Some big things are happening in the world of product liability litigation, with huge verdicts against major corporations coming in left and right. On the one hand, Johnson & Johnson has lost yet another talc lawsuit – the biggest one yet – while Home Depot is paying out millions to a man who bought a defective ladder at one of the company’s big-box home improvement stores. Other recent court cases involve packaged salads that contain listeria, homeopathic teething tablets, and the third in a series of bellwether trials against the makers of blood thinner Xarelto.
$417 Million Verdict in Talc Lawsuit
On August 21, a woman in California won a historic victory in a talcum powder lawsuit against Johnson & Johnson. Eva Echeverria has been diagnosed with terminal ovarian cancer, which she claimed was caused by years of using Johnson’s Baby Powder. Evidence linking talc particles in the baby powder with an increased risk of ovarian cancer is hotly debated, but while Johnson & Johnson maintains that their product is entirely safe, several studies have come forward since the 1970s concluding that using talcum powder increases ovarian cancer risk up to 30%. The jury in California ordered Johnson & Johnson to pay out $417 million. Eva hopes her case will help other women and convince manufacturers like J&J to stop selling talc-based products.
Get a free talcum powder cancer guide.Talcum powder & Ovarian Cancer: Facts & Information
Home Depot to Pay $4.7 Million for Defective Ladder
In a case against Home Depot and Tricam, plaintiff Moises Ore alleged that a ladder made by Tricam and sold by Home Depot caused him significant injury in April 2012. While climbing the ladder to assist a customer at his place of work, Ore fell and injured the entire right side of his body, including injuries that needed multiple surgeries. The culprit, he and his lawyers alleged, was a misplaced rivet– displaced about 11mm by a manufacturing defect. The defect caused the ladder to buckle under the weight of the 170 lbs. man, even though the ladder was designed to hold 250 lbs. Though the defendants did offer a settlement amount, Ore’s lawyers found the offer unacceptable, and took the industry giant to court. The result was a verdict of $4.7 million in favor of their client, covering Ore’s loss of future earnings, past and future medical bills, and pain and suffering.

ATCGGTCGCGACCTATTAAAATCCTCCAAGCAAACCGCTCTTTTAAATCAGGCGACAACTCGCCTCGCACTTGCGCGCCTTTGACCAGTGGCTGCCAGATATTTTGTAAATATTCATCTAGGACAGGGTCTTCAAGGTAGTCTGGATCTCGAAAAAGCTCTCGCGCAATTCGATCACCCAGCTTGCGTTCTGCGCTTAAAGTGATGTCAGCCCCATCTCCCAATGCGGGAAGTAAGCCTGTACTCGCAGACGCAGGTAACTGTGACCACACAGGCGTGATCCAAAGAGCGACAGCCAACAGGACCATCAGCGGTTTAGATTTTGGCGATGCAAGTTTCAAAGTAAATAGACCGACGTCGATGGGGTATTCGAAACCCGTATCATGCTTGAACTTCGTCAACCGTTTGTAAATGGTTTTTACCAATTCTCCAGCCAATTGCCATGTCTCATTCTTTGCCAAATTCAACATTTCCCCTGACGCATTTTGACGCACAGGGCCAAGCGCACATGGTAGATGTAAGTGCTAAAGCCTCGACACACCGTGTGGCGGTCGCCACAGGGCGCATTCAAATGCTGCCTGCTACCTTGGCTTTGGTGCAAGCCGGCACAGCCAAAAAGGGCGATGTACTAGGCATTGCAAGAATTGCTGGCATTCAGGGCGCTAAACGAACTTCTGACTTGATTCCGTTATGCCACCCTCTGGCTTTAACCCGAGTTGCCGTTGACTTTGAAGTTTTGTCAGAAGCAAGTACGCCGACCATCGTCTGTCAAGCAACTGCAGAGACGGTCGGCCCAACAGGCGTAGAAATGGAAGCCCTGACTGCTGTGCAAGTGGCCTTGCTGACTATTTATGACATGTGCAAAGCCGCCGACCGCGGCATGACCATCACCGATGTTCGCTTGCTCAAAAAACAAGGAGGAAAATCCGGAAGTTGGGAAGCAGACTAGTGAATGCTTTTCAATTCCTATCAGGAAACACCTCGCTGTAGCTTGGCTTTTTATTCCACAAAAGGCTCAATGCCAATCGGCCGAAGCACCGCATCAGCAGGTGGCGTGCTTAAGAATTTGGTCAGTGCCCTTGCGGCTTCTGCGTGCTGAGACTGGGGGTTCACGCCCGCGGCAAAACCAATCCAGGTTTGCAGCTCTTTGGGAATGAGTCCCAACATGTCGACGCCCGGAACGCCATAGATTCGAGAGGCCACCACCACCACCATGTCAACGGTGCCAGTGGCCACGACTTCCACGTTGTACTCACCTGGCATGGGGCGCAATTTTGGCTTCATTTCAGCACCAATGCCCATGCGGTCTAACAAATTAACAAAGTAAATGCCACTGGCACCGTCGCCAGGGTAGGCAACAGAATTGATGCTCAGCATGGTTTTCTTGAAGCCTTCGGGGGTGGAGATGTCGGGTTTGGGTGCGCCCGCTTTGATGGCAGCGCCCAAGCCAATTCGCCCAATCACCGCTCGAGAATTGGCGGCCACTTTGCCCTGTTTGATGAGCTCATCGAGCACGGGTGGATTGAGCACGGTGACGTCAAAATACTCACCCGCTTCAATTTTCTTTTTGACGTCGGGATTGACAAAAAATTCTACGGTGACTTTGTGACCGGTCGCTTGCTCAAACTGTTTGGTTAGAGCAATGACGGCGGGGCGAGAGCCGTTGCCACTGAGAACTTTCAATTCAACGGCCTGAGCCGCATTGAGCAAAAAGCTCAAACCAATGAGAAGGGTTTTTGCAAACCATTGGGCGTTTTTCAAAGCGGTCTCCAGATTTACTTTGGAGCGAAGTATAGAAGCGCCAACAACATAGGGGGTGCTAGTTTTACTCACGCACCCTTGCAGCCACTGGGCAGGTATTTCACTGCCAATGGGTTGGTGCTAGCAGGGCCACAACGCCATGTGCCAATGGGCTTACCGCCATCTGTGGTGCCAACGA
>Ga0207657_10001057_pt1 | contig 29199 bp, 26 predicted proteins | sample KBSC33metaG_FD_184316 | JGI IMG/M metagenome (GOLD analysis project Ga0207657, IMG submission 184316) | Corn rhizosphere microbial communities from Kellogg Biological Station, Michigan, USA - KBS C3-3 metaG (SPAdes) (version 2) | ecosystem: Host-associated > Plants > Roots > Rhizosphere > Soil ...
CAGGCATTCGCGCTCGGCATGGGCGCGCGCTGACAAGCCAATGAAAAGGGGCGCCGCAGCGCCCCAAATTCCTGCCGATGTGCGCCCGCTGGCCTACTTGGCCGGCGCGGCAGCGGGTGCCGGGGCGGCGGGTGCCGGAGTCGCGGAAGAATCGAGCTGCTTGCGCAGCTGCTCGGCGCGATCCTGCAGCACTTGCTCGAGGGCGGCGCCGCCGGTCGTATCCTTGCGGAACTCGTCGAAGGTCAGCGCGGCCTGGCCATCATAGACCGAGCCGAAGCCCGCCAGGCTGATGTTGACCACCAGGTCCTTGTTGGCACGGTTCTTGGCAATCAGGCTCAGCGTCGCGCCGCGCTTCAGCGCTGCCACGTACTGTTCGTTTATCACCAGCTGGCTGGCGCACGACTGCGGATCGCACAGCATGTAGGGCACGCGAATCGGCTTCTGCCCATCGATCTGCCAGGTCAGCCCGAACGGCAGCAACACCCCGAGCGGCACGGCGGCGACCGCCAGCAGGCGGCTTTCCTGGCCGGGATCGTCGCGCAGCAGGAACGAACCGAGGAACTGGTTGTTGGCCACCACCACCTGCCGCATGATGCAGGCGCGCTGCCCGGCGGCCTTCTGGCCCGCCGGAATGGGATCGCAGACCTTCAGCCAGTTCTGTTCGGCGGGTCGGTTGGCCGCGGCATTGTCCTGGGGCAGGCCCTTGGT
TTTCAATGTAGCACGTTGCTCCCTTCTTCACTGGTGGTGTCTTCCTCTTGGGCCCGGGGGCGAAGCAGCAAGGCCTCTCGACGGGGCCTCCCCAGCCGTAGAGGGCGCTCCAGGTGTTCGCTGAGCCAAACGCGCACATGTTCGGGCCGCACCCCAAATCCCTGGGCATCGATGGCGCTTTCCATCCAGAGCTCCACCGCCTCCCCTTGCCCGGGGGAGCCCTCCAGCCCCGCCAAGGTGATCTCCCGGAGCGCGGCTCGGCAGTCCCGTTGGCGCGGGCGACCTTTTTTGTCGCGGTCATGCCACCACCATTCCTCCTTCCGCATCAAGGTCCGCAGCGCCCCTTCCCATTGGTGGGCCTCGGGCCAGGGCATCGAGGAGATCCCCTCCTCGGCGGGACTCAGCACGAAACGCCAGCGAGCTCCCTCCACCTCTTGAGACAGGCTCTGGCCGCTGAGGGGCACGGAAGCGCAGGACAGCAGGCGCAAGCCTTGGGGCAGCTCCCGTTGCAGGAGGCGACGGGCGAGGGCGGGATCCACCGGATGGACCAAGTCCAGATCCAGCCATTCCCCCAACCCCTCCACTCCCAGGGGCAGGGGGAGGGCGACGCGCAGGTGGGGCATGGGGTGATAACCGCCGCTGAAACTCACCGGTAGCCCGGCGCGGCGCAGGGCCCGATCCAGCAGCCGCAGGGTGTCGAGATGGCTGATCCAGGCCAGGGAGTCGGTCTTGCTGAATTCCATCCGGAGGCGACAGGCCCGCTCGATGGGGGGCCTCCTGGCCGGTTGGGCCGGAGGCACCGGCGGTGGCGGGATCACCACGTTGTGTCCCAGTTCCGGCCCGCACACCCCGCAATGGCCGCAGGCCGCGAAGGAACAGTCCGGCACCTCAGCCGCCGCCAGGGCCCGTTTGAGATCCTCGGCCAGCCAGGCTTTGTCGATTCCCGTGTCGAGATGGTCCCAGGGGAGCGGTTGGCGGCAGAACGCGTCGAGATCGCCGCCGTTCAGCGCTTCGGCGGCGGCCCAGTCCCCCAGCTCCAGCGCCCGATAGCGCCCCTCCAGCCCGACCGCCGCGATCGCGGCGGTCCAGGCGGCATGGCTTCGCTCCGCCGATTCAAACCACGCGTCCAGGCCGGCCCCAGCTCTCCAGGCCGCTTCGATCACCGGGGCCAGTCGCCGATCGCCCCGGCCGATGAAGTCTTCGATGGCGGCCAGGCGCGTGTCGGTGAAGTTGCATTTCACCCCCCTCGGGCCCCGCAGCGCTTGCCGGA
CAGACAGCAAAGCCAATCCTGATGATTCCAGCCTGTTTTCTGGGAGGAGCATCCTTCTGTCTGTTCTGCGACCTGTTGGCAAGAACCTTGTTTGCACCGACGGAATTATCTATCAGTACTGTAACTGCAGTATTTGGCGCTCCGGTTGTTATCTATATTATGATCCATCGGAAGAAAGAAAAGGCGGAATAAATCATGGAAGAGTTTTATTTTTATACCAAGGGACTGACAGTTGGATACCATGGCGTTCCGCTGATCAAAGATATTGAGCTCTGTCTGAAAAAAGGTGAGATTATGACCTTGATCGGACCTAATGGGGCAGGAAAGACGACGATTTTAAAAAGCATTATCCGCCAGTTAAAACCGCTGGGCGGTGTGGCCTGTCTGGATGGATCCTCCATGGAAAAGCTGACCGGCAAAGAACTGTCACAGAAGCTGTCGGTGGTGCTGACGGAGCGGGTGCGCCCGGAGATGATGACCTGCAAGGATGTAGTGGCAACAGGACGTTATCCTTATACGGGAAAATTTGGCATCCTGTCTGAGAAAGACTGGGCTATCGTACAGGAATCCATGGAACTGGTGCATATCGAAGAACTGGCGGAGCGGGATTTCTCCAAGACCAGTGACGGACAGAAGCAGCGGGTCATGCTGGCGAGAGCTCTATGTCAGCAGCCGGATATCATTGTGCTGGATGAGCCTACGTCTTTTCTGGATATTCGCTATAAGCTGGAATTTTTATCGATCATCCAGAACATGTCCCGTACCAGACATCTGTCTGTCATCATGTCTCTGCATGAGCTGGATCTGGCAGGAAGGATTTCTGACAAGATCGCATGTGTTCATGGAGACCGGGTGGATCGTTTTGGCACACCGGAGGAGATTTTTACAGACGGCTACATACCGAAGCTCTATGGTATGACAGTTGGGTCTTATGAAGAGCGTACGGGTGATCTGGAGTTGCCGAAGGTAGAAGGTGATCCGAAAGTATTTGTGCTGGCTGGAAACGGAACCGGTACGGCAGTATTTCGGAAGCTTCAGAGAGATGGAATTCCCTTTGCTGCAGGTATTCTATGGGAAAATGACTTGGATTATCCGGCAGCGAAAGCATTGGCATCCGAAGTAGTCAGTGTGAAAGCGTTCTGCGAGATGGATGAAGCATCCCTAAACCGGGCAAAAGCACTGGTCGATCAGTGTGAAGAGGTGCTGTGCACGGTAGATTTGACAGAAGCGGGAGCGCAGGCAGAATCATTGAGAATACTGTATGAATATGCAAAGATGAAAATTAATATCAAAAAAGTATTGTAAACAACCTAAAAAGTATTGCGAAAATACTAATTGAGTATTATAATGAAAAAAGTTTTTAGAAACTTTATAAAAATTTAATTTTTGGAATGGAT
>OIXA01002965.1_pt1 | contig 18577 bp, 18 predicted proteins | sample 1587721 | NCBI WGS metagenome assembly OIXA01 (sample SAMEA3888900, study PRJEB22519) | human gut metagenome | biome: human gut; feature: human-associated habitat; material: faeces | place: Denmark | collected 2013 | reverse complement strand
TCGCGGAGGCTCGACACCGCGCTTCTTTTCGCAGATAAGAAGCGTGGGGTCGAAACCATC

Endo Reserves $775 Million to Settle Mesh Lawsuits
After shutting down a plant that made its mesh implant devices, Endo International has now set aside $775 million to settle the remaining 22,000 vaginal mesh lawsuit claims against them. Complaints of eroded implants that caused pain and injury have not only affected Endo, but also mesh implant makers Johnson & Johnson and Boston Scientific Corp. However, both Johnson & Johnson and Boston Scientific Corp. continue to defend themselves in thousands of cases across America. Endo has chosen to take what some would call the more ethical approach. “We believe it is a very important milestone for Endo to have reached agreements to resolve virtually all known U.S. mesh product liability claims,” Paul Campanelli, Endo’s president and chief executive officer, said Monday in a statement.
Suit Filed Against Dole for Contaminated Salad
In 2015, at least 19 people were diagnosed with listeria monocytogenes caused by packaged salads. After the outbreak, popular foods distributor Dole issued a recall for all pre-packaged salads from one of their facilities, found by the CDC to contain the bacteria. Now, an Indiana resident is bringing her case to court, alleging that her case of listeria meningitis was caused by Dole salads, which she frequently ate. Barbra Mary Jennhatton now suffers from acute respiratory failure; she is 68 years old. Her suit charges Dole with negligence; Dole has not commented on the lawsuit at this time.
Homeopathic Teething Tablets Contain Belladonna
The FDA is once again urging parents not to use teething tablets made by homeopathic manufacturers. Some tablets marketed and sold by CVS and Hyland’s Inc. have been tested and found to contain belladonna alkaloids (atropine and scopolamine) content and coffea cruda (caffeine). In some cases, the amount of these ingredients far exceeded the specifications on the product label, the FDA reports. As always, ConsumerSafety.Org urges our readers to be cognizant of the ingredients in all the products they use, and research when unsure about safety issues. We’ve previously discussed the potential dangers of homeopathic products.
Third Xarelto Bellwether Trial Verdict
Janssen Pharmaceuticals and Bayer Healthcare had their third Xarelto lawsuit victory this month in another case regarding the popular blood thinner. Plaintiffs in these cases argued that marketing efforts downplayed the risk of extreme and in cases deadly bleeding associated with Xarelto. Xarelto is also one blood thinner that does not have an emergency antidote, unlike similar medications such as warfarin, and severe bleeding has caused serious injuries and hospitalization for many people.
Andy Birchfield, the principal lawyer on this case, continues to stand by his client Dora Mingo, stating that “Johnson & Johnson, Janssen Pharmaceuticals and Bayer Healthcare engaged in aggressive direct-to-consumer, physician marketing and advertising campaigns, but gave little weight to the dangers of Xarelto because they were more focused on their business plan than patient safety.”